Internal memos reveal how the now defunct Abraaj Group used colour coding to prioritis investors depending on how much noise they made
It paid to make noise as an investor in the now defunct Abraaj Group.
As the buyout firm’s financial woes grew, senior management drew up a colour chart to pay limited partners according to how much “noise” they made, a report by Dubai’s financial regulator showed.
Abraaj, which once managed about $14 billion, was forced into liquidation last year after being accused of mismanaging investor funds. The firm’s backers included the Bill & Melinda Gates Foundation and the World Bank’s International Finance Corp.
In 2016, when Abraaj faced a shortfall in one of its key funds, the company prioritized “payments in order of importance, noise makers and those that will come back, with the latest being legacy investors and passive voices.”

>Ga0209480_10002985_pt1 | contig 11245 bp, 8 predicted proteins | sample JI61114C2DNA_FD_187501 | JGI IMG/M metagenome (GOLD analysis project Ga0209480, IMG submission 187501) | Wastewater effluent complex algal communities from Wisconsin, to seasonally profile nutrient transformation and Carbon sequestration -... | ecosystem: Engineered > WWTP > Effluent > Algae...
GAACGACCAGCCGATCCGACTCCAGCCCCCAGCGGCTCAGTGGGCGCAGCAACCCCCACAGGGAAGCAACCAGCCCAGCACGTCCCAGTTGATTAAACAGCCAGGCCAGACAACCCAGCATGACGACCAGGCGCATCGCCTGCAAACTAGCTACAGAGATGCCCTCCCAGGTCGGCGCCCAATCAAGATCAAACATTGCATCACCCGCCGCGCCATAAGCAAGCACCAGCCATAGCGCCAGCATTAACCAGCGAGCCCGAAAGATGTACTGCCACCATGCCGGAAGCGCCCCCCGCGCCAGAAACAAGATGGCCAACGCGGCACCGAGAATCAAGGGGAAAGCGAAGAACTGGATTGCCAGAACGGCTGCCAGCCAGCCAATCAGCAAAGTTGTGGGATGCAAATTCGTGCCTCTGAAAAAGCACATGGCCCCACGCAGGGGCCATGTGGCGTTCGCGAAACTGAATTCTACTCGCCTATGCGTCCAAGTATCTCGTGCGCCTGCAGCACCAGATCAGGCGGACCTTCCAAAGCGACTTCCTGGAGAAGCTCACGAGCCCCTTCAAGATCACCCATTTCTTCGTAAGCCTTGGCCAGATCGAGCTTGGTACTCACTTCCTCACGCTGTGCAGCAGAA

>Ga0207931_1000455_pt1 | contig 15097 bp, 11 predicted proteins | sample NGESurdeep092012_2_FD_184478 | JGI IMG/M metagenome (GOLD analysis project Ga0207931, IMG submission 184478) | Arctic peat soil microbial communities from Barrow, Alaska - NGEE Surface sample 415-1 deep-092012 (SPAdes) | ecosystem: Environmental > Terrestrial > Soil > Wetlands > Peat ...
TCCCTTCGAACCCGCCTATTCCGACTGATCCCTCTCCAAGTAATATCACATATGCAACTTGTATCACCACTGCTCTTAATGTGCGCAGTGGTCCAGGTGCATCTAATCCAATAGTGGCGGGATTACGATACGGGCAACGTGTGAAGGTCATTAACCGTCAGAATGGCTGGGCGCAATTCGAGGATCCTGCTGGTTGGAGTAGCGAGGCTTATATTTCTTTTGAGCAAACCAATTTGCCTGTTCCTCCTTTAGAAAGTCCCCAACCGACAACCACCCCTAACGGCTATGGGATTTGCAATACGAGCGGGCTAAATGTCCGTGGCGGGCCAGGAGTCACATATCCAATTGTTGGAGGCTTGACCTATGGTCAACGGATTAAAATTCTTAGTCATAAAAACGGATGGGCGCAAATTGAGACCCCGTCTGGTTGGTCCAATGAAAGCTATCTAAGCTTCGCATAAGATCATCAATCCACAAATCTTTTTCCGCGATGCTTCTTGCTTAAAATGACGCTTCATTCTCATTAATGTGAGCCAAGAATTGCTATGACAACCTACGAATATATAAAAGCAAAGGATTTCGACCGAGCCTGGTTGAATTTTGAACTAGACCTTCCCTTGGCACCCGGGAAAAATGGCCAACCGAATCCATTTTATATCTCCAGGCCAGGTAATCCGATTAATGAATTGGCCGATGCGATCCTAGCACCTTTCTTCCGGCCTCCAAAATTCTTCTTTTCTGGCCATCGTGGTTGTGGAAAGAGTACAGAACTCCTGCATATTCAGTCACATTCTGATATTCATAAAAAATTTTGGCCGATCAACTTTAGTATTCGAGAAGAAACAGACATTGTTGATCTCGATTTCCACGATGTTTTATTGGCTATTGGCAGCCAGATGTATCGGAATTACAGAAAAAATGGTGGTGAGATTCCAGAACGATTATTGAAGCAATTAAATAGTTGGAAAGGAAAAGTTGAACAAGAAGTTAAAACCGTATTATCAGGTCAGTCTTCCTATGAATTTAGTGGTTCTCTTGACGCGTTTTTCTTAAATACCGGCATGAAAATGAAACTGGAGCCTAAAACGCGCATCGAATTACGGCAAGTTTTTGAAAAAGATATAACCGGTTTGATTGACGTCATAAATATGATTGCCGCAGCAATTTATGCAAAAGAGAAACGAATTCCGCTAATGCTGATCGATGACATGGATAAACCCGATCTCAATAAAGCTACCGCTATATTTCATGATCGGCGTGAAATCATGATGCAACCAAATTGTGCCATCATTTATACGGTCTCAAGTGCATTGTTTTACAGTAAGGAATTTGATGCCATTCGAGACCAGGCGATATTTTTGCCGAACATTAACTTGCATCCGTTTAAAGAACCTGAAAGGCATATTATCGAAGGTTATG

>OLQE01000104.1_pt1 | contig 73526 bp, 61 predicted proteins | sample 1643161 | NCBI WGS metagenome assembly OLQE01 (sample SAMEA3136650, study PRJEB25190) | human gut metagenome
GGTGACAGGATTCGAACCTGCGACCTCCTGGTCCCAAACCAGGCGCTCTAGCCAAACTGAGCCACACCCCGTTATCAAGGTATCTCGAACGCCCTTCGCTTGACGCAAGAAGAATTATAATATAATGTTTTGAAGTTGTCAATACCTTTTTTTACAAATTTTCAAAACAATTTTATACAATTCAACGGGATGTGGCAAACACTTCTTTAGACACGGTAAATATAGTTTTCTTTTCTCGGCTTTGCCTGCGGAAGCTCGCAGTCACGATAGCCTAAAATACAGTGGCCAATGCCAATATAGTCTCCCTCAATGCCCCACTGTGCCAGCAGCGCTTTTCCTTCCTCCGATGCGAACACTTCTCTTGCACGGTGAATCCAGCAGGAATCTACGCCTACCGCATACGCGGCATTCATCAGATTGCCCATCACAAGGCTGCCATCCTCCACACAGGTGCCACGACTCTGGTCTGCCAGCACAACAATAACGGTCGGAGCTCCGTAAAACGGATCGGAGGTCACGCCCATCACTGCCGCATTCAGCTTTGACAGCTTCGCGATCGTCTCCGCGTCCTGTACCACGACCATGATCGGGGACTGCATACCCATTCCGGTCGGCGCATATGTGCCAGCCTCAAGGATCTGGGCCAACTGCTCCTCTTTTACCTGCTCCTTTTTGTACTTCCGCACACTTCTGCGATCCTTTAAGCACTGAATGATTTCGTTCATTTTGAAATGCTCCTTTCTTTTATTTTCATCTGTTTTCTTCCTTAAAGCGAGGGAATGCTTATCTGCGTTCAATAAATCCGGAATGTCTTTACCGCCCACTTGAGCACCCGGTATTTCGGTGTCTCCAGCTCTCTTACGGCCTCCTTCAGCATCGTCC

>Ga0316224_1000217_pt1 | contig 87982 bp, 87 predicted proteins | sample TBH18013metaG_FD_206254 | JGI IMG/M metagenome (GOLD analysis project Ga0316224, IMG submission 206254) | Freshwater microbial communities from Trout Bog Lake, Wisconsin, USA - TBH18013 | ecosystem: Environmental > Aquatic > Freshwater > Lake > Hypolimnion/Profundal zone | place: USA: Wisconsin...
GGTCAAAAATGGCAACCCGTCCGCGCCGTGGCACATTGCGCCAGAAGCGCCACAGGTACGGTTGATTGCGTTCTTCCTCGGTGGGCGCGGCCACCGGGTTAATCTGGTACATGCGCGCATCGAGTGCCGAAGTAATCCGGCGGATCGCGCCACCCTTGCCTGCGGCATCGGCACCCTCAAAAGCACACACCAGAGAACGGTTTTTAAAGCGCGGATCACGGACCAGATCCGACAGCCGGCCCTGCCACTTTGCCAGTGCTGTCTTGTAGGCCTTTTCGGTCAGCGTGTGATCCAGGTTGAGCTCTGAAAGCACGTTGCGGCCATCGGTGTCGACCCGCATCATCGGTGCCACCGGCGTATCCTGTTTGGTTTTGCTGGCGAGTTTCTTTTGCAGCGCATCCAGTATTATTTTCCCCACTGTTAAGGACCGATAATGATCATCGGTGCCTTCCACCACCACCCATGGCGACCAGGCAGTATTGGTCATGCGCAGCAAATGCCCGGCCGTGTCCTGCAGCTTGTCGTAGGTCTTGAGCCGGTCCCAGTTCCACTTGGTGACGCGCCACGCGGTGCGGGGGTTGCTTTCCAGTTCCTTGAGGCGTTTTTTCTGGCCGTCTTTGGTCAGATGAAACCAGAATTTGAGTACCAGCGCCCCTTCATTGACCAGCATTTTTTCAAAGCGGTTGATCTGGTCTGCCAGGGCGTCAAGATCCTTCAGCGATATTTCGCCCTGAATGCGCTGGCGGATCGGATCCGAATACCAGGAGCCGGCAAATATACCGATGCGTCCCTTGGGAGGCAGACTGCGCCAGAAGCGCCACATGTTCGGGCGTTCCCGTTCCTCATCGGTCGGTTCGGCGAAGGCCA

“I have colour coded the attached; ask ... as well ti [sic] opine on who is making noise,” according to an internal email, cited in Dubai Financial Services Authority’s report.
Dubai’s financial watchdog slapped Abraaj with a record $315 million fine on Tuesday for deceiving investors and misappropriating their funds.
Abraaj’s liquidators in the past year have been trying to sell the company’s funds. London-based Actis took over two funds this month, while Colony Capital acquired its Latin American operations earlier this year.